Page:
by Sarah Geegan and Sarah Hutcheon Mancoll
A new study by researchers at the University of Kentucky found that teachers and schools that value diversity have a big impact on the academic experiences of Latino immigrant children living in predominantly White communities. The study appears in a special section of the September/October 2012 issue of Child Development on children from immigrant families.
The researchers discovered that children who had a teacher who valued diversity felt more positively about their ethnicity than children who had a teacher who felt uncomfortable with diversity.
“This is important because feeling positively about their ethnicity was associated with children valuing school more, enjoying school more, feeling like they belonged at school more and getting better grades,” said Christia Spears Brown, associate professor in the UK Department of Psychology at the University of Kentucky, who led the study.
Teachers who valued diversity also seemed to establish classroom norms that discouraged peers from teasing others because of their ethnicity.
“Although schools can’t change their ethnic composition to make immigrant children feel less of a minority, they can show that they support multiculturalism, they can help teachers see the value of diversity and they can help their students feel positively about their ethnic group,” Brown said.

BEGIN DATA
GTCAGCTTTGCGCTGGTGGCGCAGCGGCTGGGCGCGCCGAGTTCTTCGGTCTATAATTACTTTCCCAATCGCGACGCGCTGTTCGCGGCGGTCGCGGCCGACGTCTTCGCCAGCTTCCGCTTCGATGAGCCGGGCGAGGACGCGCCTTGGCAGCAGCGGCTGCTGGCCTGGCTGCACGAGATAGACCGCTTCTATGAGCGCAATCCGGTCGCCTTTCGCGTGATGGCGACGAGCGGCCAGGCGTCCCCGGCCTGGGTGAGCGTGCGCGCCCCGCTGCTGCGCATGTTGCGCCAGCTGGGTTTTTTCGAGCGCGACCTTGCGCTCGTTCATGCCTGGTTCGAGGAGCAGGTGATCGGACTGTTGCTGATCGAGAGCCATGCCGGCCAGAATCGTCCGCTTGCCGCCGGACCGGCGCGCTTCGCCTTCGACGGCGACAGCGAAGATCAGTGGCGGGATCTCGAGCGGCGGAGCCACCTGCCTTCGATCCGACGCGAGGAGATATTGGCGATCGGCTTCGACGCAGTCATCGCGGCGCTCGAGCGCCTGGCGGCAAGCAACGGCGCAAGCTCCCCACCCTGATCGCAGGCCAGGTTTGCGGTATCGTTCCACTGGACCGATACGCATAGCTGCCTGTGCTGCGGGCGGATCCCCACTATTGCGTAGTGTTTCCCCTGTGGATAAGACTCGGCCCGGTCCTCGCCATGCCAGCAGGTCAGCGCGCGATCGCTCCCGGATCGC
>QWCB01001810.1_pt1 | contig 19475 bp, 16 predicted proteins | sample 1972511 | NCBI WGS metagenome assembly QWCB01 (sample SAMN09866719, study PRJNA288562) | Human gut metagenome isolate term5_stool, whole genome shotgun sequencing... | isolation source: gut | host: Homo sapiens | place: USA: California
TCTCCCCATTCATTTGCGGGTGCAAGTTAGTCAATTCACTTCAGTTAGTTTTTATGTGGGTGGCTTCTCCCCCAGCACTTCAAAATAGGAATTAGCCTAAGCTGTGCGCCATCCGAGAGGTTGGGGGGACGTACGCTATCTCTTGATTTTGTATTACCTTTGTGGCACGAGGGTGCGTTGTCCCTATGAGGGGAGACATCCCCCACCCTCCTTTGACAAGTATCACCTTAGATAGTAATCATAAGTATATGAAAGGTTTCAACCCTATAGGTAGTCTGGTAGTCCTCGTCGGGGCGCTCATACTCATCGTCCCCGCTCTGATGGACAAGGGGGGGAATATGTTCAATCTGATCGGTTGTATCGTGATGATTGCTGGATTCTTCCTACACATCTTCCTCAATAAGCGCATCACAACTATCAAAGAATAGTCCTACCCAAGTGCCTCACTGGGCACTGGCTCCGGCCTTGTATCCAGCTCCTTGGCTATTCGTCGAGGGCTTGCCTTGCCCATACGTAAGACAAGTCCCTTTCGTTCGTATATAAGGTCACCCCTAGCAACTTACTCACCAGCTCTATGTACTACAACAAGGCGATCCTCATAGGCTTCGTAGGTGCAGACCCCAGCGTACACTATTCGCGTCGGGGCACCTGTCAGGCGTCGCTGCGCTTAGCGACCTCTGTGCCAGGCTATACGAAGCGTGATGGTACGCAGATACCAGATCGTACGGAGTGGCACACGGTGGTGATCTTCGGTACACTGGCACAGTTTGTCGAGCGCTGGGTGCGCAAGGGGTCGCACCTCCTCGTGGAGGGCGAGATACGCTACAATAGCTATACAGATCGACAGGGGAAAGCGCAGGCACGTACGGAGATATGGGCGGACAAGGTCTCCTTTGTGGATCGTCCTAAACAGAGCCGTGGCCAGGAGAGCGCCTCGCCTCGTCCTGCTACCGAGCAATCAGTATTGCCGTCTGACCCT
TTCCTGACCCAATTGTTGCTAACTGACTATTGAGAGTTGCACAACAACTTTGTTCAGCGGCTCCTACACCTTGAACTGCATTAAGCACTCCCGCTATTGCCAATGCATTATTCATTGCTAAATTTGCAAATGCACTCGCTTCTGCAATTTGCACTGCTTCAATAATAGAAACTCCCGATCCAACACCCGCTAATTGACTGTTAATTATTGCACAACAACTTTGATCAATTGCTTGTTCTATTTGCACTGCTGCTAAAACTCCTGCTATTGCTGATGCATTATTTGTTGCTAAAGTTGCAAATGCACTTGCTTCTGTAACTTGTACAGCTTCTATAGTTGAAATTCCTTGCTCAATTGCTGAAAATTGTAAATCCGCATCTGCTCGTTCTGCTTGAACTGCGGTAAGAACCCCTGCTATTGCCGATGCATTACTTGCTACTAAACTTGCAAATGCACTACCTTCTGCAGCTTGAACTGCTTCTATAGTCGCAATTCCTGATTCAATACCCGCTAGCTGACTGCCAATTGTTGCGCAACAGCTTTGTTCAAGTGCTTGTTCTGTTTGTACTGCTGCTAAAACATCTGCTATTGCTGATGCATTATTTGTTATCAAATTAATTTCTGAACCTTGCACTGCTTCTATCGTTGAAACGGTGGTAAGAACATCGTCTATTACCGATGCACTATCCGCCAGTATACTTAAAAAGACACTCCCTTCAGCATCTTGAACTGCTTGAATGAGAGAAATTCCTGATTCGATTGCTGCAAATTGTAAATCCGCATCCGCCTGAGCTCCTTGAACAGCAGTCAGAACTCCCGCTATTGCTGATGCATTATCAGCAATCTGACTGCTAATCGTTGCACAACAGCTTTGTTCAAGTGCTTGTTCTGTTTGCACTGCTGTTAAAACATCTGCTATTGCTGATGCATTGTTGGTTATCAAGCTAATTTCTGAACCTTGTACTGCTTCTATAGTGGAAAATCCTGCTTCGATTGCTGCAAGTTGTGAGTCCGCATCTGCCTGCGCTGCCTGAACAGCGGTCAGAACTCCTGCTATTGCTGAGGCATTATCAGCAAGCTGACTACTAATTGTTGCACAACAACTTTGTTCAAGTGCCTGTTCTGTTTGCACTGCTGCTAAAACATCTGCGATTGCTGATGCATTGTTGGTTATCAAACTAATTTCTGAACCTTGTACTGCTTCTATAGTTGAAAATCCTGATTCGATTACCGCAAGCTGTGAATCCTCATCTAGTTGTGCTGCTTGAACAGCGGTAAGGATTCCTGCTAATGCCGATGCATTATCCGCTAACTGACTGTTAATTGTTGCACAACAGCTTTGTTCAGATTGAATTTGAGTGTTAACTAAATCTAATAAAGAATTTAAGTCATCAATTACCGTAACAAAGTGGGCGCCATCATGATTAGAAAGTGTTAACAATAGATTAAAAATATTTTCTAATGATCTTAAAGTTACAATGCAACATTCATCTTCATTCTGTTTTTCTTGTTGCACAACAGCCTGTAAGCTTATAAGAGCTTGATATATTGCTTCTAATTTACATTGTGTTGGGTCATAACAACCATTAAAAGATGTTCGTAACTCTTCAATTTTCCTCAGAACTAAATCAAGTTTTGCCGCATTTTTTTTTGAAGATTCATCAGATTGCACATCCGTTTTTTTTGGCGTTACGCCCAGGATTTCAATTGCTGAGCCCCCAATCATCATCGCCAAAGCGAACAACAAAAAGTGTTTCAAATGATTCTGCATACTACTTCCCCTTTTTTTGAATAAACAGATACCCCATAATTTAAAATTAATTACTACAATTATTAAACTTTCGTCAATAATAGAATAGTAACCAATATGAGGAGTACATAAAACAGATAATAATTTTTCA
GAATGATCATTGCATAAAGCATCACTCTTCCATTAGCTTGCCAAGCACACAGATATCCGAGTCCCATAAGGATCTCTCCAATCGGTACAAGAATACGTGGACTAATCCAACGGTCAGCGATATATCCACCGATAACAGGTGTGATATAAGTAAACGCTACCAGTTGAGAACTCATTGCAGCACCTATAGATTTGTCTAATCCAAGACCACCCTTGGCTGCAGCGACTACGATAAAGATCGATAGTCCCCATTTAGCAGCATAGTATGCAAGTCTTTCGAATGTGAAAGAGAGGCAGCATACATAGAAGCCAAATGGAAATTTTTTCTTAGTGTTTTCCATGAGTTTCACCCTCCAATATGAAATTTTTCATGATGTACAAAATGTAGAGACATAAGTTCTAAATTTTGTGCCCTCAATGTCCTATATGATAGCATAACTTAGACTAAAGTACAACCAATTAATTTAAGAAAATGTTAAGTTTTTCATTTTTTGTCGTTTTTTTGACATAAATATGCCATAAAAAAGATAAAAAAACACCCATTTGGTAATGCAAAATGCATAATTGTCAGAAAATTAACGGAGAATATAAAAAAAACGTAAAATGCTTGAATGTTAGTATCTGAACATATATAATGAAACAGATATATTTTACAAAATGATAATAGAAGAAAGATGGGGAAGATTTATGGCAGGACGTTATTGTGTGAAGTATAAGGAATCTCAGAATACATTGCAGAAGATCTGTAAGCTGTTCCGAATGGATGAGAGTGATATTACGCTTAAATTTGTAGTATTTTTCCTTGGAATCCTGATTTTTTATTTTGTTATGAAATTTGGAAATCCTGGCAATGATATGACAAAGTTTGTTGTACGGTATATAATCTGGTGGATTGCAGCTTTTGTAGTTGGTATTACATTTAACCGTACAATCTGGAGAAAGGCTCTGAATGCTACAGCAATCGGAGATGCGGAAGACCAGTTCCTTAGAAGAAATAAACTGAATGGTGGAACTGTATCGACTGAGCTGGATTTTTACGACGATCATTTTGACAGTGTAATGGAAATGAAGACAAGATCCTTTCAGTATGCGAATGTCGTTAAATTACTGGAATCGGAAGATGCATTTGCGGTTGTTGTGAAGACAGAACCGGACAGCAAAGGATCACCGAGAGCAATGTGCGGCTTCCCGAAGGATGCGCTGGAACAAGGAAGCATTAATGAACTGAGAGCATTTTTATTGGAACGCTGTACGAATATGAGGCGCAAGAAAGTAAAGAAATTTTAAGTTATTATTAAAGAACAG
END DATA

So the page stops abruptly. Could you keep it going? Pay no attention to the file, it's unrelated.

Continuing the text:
The study involved more than 200 third and fourth graders, primarily first- and second-generation immigrants from Mexico, in 19 U.S. elementary schools. They live in a community that is 81 percent European American and 14 percent African American, with a rapidly growing Latino population.
Children were given questionnaires that gauged their attitudes about their ethnicity, their experiences with discrimination by peers and teachers and their attitudes about school. The study also collected the students’ grades. Teachers completed a questionnaire on their attitudes about diversity, and the school climate was examined for multiculturalism and ethnic composition.
“Regions with previously small immigrant populations are now seeing rapid demographic changes, meaning that newly arriving children are entering school systems that have been, until recently, almost entirely European American and African American,” Brown said. “These children face unique challenges to their educational success, challenges that can in part be overcome through supportive teachers and schools.”
The Foundation for Child Development funded the study.